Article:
On their way to the Prague Spring Festival, the Filarmonica della Scala conducted by Andrés Orozco-Estrada stopped in at Grafenegg to play the festival's final concert. Renée Fleming singing Richard Strauss and the originally-scheduled Symphonie fantastique had packed the house but what they were talking about after the concert was Brahms and the bold young Music Director of the Vienna Symphony, from Medellín by way of Bogotá and Houston.

Renée Fleming and the Filarmonica della Scala
© Lukas Beck

As it must eventually be for most singers, the Strauss was a bittersweet affair. But while Fleming's intimacy was more than the open air Wolkenturm at times could bear, the orchestra from Italy's great opera house embraced and lifted her to lyrical heights. In Beim Schlafengehen the violas produced atmospheric miracles, shafts of radiant light, the concertmaster played nobly, without artifice, and Fleming nestled. The Filarmonica horns were glorious throughout, and together they illuminated the poet's thoughts in a way that could not have happened on any other night. In Im Abendrot the violins were especially sweet, and the fluttering larks seemed to be stationed in the trees flanking the stage.

The surprise was Brahms' Second Symphony in which Orozco-Estrada responded to his Austrian settings with speeds for the Allegro non troppo that were consistently, organically right; when the cellos soared in their big theme it was clear the the Filarmonica knows Brahms. The violins played with sophisticated charm, the brass and winds were of the highest expressive caliber, and the timpanist in particular stood out for his brilliant range of expressive strokes and timbres. The double basses, playing with minimal endpins and embedded with the cellos, added further dimensions of power and depth. It was an unusually unified version of Brahms, an untroubled view of untroubled Brahms, that had the conductor frequently throwing smiles at different sections, as if acknowledging the work they had done in their late afternoon rehearsal.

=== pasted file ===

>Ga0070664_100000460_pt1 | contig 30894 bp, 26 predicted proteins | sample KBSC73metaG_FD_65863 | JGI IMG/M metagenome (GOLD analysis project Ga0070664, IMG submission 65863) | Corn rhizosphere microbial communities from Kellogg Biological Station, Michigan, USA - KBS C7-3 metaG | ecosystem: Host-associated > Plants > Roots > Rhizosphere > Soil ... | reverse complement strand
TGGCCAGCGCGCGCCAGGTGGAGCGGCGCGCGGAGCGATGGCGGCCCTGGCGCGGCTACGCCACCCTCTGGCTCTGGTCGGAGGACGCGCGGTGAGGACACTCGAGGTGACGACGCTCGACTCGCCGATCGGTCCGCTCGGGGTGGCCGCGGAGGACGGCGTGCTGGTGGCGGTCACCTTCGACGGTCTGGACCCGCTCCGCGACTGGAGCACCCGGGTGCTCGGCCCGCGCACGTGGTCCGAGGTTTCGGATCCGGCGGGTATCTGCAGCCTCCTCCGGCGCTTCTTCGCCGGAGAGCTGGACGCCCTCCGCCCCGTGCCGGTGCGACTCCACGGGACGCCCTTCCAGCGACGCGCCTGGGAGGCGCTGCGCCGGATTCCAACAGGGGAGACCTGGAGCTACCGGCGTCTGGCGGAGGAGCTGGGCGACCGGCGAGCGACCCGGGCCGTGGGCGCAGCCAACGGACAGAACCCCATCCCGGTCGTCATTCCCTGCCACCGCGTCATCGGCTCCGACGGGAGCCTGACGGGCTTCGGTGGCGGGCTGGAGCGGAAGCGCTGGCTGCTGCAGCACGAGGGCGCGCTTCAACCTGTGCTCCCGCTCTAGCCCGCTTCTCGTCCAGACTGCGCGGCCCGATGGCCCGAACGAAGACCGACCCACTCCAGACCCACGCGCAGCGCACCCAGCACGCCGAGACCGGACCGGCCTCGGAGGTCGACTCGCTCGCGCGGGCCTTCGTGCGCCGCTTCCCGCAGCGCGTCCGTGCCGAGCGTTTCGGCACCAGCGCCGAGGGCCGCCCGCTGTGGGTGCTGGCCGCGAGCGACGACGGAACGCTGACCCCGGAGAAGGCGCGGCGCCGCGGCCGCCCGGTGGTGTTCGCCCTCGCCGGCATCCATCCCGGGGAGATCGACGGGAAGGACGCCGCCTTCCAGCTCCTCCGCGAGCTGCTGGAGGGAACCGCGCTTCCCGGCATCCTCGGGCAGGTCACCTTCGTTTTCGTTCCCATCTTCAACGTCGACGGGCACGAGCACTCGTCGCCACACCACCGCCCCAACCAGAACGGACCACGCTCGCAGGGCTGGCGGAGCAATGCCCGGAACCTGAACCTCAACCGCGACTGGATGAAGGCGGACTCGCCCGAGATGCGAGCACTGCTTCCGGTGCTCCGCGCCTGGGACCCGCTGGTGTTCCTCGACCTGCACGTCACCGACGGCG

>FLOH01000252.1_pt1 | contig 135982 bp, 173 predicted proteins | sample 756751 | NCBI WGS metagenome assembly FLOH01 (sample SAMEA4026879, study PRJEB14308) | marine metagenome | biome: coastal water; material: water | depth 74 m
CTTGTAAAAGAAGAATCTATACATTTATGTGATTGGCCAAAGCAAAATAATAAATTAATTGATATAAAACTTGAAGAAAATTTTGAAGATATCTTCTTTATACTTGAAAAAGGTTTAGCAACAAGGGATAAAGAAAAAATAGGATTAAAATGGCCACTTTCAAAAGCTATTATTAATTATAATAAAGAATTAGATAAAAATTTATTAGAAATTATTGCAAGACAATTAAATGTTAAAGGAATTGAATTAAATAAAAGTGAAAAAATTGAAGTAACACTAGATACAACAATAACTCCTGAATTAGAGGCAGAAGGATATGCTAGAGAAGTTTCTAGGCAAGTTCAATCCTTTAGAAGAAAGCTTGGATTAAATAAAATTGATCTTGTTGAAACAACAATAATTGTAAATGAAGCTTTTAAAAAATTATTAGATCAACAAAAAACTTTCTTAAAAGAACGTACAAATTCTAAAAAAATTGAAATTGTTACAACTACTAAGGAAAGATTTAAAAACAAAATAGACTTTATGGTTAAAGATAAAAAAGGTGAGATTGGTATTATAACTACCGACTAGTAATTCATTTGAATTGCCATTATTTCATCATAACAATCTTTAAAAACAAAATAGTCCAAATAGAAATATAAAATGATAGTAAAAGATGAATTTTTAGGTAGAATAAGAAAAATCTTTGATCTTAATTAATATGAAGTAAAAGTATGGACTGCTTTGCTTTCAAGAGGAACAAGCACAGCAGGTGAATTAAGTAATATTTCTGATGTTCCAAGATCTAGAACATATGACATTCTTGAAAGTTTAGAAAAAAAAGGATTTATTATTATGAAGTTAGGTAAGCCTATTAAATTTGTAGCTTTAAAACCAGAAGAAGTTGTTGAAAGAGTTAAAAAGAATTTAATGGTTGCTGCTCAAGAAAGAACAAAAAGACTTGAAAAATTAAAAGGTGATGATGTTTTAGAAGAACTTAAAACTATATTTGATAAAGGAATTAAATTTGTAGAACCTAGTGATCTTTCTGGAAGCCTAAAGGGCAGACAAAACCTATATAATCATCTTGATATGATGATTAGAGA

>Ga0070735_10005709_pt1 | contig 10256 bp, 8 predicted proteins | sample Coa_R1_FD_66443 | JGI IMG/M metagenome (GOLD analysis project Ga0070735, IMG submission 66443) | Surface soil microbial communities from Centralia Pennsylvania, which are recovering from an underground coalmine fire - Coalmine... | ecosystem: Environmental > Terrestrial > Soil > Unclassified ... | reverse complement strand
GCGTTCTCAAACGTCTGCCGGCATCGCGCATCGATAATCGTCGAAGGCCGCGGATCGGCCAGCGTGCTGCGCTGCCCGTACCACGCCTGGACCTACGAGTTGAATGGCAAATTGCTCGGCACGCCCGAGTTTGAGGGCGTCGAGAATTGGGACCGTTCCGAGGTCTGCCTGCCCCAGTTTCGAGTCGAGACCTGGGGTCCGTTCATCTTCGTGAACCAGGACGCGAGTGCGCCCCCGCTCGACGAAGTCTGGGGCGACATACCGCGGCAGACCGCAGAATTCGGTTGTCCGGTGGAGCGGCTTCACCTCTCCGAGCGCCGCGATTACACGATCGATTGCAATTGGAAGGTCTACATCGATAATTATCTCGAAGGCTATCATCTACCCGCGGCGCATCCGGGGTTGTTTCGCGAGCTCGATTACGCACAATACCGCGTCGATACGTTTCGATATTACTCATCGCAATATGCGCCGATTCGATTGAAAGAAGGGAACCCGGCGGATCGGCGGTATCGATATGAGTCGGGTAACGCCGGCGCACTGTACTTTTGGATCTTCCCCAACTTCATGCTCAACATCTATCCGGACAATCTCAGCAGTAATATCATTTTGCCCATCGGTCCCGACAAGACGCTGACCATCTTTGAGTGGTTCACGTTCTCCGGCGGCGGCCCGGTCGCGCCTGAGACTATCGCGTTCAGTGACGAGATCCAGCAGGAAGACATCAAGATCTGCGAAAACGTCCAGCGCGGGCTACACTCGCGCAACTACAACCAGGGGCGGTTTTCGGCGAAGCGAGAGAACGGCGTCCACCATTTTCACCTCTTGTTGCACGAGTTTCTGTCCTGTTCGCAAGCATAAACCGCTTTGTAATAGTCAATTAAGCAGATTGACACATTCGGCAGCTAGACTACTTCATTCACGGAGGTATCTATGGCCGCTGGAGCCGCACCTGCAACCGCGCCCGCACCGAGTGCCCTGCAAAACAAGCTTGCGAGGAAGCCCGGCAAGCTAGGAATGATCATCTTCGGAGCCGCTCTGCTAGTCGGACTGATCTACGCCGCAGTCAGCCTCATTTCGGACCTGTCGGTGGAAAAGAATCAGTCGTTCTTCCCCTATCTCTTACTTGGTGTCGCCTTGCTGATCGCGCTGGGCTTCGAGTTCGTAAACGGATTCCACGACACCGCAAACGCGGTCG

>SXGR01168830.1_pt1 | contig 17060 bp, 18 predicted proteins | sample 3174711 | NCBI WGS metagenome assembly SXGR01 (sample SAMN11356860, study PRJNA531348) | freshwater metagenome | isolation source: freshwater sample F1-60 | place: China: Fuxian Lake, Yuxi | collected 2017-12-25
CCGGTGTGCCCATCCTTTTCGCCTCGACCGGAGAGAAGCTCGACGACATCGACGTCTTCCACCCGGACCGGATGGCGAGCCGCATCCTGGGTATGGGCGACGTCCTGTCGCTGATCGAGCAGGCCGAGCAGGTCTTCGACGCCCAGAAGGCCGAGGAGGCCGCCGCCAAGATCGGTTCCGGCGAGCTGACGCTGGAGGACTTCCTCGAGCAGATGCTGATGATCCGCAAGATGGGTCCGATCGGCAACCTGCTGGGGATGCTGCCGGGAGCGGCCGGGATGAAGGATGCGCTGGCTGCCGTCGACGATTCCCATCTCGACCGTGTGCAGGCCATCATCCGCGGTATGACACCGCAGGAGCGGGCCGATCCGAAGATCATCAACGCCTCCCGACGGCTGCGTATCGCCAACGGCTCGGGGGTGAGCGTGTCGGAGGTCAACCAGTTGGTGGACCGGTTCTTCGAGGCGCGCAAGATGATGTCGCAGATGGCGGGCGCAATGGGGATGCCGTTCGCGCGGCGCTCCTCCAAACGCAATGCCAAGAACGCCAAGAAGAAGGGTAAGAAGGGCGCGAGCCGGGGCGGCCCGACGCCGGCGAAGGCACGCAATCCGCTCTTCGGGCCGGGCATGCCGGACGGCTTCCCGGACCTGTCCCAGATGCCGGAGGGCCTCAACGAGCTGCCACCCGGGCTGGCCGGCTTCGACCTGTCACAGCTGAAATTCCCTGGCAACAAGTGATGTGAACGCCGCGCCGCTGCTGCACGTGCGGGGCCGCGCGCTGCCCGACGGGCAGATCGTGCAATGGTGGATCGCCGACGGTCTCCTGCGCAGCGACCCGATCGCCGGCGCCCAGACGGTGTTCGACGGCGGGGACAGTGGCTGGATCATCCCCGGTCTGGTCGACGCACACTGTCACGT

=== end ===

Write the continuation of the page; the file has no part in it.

Festival director Rudolf Buchbinder presents flowers to Renée Fleming
© Lukas Beck

The Allegretto grazioso (quasi andantino) was quick but so gracefully phrased that it sounded ineffably right; the Allegro con spirito was quickish, the second theme slower and more deliberately phrased, too smooth after the double bar but then moved with sudden huge energy at the end to bring the curtain down. 

The concert had begun with a splendid performance of Weber's overture to Der Freischütz. The tempo was measured and literal and set up the orchestra's horns as if they were singers on the stage themselves. Orozco-Estrada shaped the opening so that the second time through the cellos were just a bit louder, but tellingly so, leading to a fast, impulsive Allegro that almost stopped completely, suspended in time by the clarinetist's solo; even after Agathe's theme, the Filarmonica still had plenty in reserve.

The overture to The Barber of Seville was the perfect encore with the violins having a ball and the winds even more characterful and virtuosic, sending the audience warm and happy on a cool summer night, and ending the festival in a fireworks display of musical notes.